Losing my voice

It was in the small print about risks, but who reads small print? So to recover consciousness, after the esophagectomy, in the Intensive Care Unit with only a tiny whisper instead of my normal voice was a huge shock. I had expected a big fight to regain fitness and was ready for anything except this. And I had to chair meetings and speak in public; well that was out and my life was changed.

My speech nerve had been damaged during the delicate and complex operation; nobodies fault, the surgeon was excellent and very experienced and of course very concerned. He couldn't promise that my voice would ever come back, but had never known a patient that hadn't eventually recovered their voice in similar circumstances. Nevertheless it was a very bad time, really terrible, far worse than any other side effect, not knowing if it would ever return and not being able to make myself heard. During this time the Phone Help Line, to whom I whispered my despair, was a life saver. Thank you so much.

It took ages to get an appointment with Speech Therapy who eventually taught me all sorts of things I never knew about my larynx. I tried to be patient, did the voice exercises and the months went by. And then gradually, so gradually the nerve slowly grew back and the voice began to return. And then one day I could actually sing quite loudly in the bathroom; what joy - my wife was not quite so sure!

Today, exactly a year after the esophagectomy my voice is as strong as ever and I sing rather more than I used to, reaching high and low notes with ease. In fact I'm thinking about joining a choir. So to anyone with the same problem: Hang in there, be patient and have faith in nature's power to restore the damage. In nearly every case it just needs time.

4 Replies

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  • I have this wonderful picture in my mind of you singing in the bathroom, and your wife being really pleased that you have eventually recovered your voice!

  • I too have now recovered my voice but do find it loses strength when I get very tired so don't worry if this happens to you.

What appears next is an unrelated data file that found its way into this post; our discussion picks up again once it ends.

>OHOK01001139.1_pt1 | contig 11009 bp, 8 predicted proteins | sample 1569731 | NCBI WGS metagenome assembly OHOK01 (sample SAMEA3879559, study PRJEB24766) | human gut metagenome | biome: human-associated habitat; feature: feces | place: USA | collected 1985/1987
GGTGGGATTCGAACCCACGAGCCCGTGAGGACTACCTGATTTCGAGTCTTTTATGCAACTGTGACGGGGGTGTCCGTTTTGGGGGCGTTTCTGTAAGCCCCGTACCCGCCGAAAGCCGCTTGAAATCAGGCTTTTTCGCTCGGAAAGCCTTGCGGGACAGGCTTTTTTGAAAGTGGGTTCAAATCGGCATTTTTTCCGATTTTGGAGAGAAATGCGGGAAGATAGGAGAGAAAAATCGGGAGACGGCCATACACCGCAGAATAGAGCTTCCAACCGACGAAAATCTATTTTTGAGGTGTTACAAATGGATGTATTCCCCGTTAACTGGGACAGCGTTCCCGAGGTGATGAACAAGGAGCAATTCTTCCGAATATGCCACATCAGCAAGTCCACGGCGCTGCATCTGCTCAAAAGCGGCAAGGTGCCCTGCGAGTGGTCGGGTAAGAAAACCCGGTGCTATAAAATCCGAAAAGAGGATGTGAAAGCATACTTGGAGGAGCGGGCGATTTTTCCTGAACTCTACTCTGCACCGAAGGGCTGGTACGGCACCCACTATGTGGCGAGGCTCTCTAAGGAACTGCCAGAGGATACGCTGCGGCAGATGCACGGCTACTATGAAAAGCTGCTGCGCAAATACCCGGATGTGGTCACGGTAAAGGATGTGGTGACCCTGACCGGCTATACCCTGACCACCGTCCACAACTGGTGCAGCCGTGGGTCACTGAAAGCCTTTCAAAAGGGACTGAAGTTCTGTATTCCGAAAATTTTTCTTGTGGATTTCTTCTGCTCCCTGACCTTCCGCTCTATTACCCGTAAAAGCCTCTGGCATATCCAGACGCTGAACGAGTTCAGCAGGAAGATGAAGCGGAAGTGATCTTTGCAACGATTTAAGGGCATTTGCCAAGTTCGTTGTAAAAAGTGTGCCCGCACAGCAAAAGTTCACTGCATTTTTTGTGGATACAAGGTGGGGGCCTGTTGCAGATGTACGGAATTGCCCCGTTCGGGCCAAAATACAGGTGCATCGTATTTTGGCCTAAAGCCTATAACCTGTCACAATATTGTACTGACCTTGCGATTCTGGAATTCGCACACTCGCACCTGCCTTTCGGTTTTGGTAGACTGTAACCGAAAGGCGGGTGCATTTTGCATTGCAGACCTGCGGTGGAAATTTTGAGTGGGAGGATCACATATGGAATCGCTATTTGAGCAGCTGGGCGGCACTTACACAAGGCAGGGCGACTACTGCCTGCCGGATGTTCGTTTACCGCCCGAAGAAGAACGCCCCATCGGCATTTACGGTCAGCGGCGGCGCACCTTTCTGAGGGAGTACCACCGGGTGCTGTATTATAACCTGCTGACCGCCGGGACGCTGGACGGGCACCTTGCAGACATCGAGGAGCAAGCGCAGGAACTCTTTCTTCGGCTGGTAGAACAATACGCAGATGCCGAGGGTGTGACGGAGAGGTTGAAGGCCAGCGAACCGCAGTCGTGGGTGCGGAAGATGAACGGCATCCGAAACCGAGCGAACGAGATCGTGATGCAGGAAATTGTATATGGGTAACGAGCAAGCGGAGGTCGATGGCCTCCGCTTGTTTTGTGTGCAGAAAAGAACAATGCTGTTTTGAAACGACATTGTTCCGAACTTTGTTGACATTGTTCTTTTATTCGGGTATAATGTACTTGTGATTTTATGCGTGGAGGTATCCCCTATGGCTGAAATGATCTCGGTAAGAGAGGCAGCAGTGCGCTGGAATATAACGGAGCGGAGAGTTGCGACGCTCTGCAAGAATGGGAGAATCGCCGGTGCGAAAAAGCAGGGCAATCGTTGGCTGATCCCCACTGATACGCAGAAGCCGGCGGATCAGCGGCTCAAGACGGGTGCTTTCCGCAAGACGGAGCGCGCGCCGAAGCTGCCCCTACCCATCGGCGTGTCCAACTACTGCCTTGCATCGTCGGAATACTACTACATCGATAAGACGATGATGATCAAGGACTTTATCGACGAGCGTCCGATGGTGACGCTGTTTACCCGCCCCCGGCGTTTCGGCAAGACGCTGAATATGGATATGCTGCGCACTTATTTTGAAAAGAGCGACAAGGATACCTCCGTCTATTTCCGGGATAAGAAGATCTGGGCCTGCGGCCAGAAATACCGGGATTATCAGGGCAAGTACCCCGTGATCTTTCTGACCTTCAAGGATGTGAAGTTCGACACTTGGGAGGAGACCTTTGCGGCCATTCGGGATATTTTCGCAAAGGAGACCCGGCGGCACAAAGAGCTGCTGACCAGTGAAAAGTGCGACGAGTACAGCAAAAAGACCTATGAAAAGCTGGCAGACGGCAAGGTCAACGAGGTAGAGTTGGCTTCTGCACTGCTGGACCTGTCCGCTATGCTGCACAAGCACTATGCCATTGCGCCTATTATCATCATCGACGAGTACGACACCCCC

• I am so pleased to have found this website,there are so many fears and questions that go with this op,It is 9months since mine now,It is a relief to hear these comments.

  • I was happy to read your comments and experience for sure. I just had an esophagectomy about 3 1/2 weeks ago. The day before the operation when I was running through all the pre-op tests and signing everything, the fine print so to speak, the Intern doctor just mentioned that I may loose my big booming voice (his exact words) for a little while. I never thought anything more of it, because as we all know this is a major operation and I was geared up for all the other things. Number one for me was to get healthy and get home - which I did! I had the operation on a Tuesday and was released that Sunday. Only lost a couple pounds, no complications, hardly any issues with nausea etc.. I was ready to go back to work exactly 7 days later except.. I had/have no voice. I was ready for everything and prepared for everything except the voice issue. I still went back to work and even today I'm very, very horse but I can communicate. And it does get a tiny bit better each day. I can tell early in the morning especially before I talk to much and get the "cords" tired. I was shocked when I got a visit from the Speech Pathologist in the hospital because even a few days after the procedure I was still thinking that my voice would just come back "suddenly". It was not until that meeting that I realized the "voice" issue was going to be my main problem. Good to read there is success in patience - usually is. I'll keep singing in the shower..

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